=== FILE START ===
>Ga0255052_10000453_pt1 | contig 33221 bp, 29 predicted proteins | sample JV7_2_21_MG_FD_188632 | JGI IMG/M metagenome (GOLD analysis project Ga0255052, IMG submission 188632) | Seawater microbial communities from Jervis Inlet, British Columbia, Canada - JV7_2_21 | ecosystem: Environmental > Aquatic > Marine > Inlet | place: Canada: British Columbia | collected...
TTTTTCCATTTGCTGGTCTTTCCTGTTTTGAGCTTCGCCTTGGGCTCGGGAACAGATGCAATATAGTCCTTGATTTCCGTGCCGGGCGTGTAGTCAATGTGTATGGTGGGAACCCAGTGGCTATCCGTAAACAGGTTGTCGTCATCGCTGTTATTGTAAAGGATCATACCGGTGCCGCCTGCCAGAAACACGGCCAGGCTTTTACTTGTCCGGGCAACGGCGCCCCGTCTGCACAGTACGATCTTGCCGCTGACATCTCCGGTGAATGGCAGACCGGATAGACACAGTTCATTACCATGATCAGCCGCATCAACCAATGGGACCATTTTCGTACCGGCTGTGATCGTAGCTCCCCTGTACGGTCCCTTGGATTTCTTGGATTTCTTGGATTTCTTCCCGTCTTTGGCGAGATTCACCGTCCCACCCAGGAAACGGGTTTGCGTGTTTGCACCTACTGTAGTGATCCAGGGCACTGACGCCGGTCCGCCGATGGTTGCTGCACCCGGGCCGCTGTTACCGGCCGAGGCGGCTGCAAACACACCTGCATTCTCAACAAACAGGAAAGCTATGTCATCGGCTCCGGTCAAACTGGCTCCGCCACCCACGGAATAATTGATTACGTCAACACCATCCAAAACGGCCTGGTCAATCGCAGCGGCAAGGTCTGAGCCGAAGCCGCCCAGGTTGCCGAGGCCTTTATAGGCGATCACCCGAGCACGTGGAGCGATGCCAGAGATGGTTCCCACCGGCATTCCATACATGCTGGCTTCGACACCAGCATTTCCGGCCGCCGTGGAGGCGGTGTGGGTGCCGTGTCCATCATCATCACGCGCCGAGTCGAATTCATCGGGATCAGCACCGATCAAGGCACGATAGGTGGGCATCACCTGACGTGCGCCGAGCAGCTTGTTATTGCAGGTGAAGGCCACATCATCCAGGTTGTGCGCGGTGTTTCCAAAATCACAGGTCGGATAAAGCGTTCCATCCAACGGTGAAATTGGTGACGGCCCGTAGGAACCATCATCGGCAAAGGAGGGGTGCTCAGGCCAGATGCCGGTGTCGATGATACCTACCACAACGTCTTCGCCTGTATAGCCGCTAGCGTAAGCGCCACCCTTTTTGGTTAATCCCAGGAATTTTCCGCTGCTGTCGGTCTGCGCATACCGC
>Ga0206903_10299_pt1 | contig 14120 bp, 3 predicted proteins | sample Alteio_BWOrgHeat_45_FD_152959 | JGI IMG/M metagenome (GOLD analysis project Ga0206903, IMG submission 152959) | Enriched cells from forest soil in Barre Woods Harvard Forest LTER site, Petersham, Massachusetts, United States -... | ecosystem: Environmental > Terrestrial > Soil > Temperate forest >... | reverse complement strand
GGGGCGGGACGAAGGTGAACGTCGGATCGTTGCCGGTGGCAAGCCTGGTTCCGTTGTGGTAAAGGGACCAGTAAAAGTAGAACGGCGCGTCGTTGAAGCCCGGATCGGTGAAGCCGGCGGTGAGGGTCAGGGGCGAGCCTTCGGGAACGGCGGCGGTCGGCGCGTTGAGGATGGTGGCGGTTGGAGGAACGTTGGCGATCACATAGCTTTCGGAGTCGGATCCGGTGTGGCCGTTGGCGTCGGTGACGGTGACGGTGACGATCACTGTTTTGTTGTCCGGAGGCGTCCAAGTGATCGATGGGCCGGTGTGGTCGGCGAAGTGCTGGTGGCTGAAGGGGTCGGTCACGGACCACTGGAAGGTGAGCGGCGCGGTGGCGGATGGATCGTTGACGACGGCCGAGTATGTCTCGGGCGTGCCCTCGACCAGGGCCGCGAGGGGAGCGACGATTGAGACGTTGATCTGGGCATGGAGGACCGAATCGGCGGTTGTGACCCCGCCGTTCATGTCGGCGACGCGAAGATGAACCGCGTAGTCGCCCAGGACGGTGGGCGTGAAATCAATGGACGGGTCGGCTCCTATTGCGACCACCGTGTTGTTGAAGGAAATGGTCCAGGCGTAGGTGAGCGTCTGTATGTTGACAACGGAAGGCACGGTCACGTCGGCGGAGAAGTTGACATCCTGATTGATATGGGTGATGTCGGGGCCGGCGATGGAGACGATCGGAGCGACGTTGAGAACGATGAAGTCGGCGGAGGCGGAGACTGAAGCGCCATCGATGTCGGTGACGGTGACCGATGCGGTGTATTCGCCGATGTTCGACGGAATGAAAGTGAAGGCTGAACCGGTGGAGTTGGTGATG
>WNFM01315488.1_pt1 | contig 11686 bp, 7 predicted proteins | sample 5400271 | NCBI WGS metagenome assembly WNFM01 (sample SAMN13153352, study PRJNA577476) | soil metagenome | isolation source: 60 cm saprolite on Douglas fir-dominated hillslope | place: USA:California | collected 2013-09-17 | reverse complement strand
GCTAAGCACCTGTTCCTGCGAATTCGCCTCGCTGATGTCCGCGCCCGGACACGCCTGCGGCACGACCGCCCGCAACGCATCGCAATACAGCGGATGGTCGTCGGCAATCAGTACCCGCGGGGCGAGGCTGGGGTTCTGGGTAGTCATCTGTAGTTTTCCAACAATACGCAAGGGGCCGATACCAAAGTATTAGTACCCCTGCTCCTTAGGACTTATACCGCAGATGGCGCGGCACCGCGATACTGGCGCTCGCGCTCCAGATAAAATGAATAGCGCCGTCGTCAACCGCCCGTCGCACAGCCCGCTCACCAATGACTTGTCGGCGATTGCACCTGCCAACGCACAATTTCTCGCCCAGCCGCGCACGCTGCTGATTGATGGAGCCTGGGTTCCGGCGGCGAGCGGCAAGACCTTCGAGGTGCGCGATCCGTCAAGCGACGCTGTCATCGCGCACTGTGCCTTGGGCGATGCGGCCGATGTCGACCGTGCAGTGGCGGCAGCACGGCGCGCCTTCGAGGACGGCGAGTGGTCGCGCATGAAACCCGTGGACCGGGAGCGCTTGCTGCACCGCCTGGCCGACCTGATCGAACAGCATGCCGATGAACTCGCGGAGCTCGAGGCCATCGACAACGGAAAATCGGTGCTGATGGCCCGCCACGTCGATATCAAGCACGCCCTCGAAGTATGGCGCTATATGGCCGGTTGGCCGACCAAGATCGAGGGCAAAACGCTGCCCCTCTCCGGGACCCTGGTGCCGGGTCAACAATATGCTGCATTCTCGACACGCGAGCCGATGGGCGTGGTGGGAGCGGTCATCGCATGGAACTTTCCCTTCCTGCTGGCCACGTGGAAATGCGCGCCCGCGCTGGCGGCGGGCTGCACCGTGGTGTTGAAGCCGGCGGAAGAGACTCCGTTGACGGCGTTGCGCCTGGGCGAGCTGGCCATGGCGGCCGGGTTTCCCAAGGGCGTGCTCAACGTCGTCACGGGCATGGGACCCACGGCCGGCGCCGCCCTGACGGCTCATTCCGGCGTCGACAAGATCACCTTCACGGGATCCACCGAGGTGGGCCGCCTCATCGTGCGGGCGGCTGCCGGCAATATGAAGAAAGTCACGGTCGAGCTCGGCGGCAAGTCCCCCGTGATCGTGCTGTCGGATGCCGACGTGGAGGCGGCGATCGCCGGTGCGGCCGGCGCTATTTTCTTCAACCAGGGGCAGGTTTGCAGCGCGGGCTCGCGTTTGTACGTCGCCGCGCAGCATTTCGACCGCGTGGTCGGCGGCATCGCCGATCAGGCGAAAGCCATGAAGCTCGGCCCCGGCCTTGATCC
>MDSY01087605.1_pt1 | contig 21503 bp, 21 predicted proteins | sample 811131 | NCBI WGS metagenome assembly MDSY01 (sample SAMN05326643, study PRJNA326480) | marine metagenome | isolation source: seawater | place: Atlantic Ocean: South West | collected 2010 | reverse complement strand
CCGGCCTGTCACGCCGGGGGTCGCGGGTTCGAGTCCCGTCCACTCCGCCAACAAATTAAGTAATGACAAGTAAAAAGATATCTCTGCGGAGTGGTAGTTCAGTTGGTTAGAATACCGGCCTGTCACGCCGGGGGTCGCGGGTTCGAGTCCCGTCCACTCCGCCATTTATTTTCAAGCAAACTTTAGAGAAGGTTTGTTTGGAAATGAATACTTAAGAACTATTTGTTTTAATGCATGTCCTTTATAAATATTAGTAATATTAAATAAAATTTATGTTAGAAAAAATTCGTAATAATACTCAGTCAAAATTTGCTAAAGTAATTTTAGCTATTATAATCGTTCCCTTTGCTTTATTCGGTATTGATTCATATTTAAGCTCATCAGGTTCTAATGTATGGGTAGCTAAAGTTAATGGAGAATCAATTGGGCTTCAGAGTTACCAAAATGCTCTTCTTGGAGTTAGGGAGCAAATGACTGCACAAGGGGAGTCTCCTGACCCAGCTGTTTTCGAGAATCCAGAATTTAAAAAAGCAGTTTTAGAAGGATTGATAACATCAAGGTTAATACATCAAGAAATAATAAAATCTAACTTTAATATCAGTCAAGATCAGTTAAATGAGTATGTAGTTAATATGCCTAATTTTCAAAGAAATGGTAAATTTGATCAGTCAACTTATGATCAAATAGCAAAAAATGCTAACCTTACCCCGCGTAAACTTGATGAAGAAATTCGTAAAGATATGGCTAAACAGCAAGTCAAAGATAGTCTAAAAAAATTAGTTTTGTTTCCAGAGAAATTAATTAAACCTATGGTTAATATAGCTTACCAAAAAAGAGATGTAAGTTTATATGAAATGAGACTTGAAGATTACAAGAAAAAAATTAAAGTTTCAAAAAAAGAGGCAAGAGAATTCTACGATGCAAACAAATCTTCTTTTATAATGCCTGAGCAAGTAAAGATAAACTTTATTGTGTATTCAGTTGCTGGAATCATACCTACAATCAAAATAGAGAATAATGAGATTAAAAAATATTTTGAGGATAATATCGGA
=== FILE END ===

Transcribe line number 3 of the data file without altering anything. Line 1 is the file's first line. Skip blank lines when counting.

>Ga0206903_10299_pt1 | contig 14120 bp, 3 predicted proteins | sample Alteio_BWOrgHeat_45_FD_152959 | JGI IMG/M metagenome (GOLD analysis project Ga0206903, IMG submission 152959) | Enriched cells from forest soil in Barre Woods Harvard Forest LTER site, Petersham, Massachusetts, United States -... | ecosystem: Environmental > Terrestrial > Soil > Temperate forest >... | reverse complement strand